Visualizations - What's Possible
To get an idea of what visualizations look like and what's possible with them on the WhenHub platform, click the image of our Whencast Explorer below, which lets you explore one schedule ("Top Grossing Movies by Year") with many different visualizations available on our platform.
WhenHub API - What's Possible
As with any API, you are only limited by your imagination in how it can be used. The WhenHub Studio gives you an example of what's possible using our API. You can use it as the back-end of a mobile app that uses time-based information, or integrate it with an existing web app that has time as one component along with other information.
Guidance for Best Visualization Categories
In the course of building the WhenHub platform we have encountered (we think) pretty much every widget, plugin and standard way for displaying time-based information on the web today. If your entry just uses these common, well-known techniques for displaying time-based information, it will not be very competitive. We encourage you to be creative and think of new and exciting ways to visualize time-based information. Think outside the grid-style box that is used to depict most date/time-based information.
It's perfectly okay if your visualization is designed for a niche audience. For example, you might come up with a novel way to depict football league schedules, or perhaps conference agendas, or even following a recipe to cook a meal. We don't want to stifle your creativity and make no assumptions about the use-cases to which your visualization applies. That said, we do expect that whatever the use-case you select, your visualization will need to work with any schedule that meets the criteria. As an example, you might create a visualization that uses a map to display events based on their location. It's reasonable to expect that such a visualization will work with any schedule whose events have a location.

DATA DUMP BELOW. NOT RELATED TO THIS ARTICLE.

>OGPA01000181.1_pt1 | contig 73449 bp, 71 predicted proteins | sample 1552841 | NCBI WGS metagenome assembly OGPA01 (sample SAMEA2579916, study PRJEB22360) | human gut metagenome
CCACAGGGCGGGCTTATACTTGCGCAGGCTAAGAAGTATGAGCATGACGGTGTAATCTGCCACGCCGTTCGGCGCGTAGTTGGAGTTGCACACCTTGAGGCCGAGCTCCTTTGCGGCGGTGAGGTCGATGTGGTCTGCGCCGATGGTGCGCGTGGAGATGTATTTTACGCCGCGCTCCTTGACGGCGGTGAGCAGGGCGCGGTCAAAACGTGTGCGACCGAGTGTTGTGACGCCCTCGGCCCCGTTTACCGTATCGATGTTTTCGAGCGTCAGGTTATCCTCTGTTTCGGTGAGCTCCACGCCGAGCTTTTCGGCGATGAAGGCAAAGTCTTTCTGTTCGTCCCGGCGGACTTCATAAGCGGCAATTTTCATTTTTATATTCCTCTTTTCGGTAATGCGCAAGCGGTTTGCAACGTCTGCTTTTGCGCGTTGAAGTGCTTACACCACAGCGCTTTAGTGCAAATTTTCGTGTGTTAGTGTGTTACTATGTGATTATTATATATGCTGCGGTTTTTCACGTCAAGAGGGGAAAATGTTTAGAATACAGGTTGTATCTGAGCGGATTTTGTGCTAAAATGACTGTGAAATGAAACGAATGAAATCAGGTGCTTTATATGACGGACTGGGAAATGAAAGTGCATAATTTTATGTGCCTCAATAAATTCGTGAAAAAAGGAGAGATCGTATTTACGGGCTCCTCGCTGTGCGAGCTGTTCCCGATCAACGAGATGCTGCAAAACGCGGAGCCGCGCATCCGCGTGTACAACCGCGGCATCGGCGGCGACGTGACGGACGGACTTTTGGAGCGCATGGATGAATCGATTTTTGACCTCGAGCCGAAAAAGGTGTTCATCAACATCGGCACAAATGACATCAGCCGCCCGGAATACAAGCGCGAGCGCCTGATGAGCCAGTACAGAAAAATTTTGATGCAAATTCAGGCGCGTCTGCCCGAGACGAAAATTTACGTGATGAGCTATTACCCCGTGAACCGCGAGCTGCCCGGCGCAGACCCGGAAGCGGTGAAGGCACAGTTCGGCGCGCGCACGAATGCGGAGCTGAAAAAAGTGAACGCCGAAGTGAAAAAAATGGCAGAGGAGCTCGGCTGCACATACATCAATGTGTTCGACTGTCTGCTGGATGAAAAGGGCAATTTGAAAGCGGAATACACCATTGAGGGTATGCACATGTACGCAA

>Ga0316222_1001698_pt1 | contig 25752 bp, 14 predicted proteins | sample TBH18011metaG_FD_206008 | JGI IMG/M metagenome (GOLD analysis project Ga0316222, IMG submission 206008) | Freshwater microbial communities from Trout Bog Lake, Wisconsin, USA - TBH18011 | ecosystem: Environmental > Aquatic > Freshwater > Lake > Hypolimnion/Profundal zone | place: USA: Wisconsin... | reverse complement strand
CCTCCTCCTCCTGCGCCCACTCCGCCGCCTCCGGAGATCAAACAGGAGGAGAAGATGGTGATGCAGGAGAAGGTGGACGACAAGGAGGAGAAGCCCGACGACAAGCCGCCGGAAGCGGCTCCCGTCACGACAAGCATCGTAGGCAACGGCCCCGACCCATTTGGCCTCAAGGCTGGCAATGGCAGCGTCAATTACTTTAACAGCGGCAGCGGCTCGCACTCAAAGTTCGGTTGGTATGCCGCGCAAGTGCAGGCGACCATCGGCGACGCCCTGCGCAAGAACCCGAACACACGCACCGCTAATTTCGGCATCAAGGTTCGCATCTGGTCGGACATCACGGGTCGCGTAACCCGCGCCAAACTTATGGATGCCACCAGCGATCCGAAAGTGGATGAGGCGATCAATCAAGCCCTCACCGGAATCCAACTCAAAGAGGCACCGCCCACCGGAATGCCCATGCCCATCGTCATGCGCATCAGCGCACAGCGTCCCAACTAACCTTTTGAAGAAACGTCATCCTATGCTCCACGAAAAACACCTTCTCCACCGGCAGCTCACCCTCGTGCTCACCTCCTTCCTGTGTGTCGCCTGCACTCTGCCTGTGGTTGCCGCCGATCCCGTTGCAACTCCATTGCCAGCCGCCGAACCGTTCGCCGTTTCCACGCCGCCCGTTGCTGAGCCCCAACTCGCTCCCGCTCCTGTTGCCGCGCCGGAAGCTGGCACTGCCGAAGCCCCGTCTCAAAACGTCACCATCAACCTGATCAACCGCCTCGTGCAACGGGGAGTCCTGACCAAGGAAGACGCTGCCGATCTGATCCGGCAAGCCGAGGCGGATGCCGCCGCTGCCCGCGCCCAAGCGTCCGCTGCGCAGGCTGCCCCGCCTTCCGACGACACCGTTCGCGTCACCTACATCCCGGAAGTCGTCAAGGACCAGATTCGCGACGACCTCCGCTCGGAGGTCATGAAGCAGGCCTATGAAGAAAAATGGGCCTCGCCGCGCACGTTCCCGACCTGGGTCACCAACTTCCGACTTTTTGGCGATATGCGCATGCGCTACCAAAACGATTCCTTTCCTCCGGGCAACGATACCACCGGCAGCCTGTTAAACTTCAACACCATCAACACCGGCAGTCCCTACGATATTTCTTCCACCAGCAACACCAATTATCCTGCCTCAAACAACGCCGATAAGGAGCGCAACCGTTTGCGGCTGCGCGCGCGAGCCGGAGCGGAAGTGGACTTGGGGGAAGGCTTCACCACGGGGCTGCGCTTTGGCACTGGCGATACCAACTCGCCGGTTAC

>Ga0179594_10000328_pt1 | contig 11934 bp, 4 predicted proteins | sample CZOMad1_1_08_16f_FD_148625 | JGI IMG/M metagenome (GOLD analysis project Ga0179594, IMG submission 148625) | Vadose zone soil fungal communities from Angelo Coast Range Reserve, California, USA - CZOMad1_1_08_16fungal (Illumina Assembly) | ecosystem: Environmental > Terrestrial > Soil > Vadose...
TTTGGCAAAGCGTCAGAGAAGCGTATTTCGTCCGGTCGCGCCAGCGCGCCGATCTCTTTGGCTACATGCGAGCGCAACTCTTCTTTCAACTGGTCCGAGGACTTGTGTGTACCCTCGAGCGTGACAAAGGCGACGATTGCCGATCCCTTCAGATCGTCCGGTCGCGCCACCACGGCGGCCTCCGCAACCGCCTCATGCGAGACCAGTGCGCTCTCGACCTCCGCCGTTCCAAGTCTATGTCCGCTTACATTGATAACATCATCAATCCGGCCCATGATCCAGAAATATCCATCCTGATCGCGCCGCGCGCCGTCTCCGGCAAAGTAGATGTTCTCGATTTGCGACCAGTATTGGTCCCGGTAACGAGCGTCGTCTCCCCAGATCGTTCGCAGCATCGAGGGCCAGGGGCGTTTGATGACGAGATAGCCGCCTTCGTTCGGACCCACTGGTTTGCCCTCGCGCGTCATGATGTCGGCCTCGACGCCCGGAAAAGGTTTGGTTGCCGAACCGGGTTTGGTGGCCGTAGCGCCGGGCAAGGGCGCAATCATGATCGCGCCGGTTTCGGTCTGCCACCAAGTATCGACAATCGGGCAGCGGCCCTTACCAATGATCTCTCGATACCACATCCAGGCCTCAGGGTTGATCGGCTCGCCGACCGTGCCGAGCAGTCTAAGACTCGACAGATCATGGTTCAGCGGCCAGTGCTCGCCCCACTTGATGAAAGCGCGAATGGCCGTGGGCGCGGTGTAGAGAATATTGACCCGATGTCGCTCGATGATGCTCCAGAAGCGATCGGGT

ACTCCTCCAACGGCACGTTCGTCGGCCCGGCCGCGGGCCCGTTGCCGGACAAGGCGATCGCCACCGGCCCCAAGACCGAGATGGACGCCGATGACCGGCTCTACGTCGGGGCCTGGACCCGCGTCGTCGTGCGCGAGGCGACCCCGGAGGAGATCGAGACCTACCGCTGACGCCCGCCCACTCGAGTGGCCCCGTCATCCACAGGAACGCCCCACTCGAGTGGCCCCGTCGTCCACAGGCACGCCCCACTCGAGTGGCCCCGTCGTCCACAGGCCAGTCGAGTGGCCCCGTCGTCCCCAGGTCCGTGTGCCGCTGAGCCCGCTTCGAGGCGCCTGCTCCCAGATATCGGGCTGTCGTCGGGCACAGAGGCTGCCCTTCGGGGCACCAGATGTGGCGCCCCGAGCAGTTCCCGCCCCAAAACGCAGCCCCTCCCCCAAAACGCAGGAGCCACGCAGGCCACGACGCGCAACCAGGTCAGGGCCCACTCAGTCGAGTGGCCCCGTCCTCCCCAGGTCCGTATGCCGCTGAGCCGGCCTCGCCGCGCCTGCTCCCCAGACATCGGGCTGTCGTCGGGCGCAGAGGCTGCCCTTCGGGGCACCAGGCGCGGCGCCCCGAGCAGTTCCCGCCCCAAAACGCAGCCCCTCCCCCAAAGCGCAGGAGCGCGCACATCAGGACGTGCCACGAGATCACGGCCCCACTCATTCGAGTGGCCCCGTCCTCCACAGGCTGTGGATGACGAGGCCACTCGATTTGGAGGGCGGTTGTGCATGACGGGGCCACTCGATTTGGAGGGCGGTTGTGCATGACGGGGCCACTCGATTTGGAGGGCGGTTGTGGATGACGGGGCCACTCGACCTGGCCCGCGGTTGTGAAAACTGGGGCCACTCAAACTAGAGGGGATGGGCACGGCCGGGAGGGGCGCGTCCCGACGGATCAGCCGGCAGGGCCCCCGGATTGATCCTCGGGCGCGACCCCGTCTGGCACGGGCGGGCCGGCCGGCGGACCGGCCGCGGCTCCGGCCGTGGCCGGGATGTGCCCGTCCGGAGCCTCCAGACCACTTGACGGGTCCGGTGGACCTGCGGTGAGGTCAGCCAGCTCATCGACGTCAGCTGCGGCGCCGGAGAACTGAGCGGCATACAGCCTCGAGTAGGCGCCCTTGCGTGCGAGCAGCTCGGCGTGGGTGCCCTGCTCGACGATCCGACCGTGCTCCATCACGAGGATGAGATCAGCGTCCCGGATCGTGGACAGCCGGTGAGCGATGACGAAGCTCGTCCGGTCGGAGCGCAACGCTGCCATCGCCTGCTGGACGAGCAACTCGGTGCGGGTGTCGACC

As you design your visualization, keep in mind that it must degrade gracefully when required content is not present. An example of this is if you create a visualization that requires each event to have at least three images, but when used with a schedule that has fewer images it instantly crashes. Or, you have allowed two lines for the description, but the schedule has events with 20-line descriptions. Dealing with such scenarios requires planning and careful design. When judging your entry, we will try it with various public schedules available on our site to see how well your visualization adapts. We highly recommend you test with different schedules during development so you can plan for missing or inadequate content.
One more thing...typically, visualizations will show high-level information for events in a schedule. But an event might have an unlimited number of photos, videos, documents, links and also rich-text information. In order to make it easy for visualization developers, we have created a built-in Details View that is automatically available for all visualizations. To see an example, follow this link: https://studio.whenhub.com/schedules/57c443f4e899ed5809ffc36e This is an example of the default WhenHub platform visualization called "Cards." It displays events as vertical cards, and you can click on any event to view all the details for the event. The Details View you see in this visualization is automatically provided by WhenHub. For the Hackathon, you may use the built-in Details View or create your own.
Be creative, have fun and make something interesting!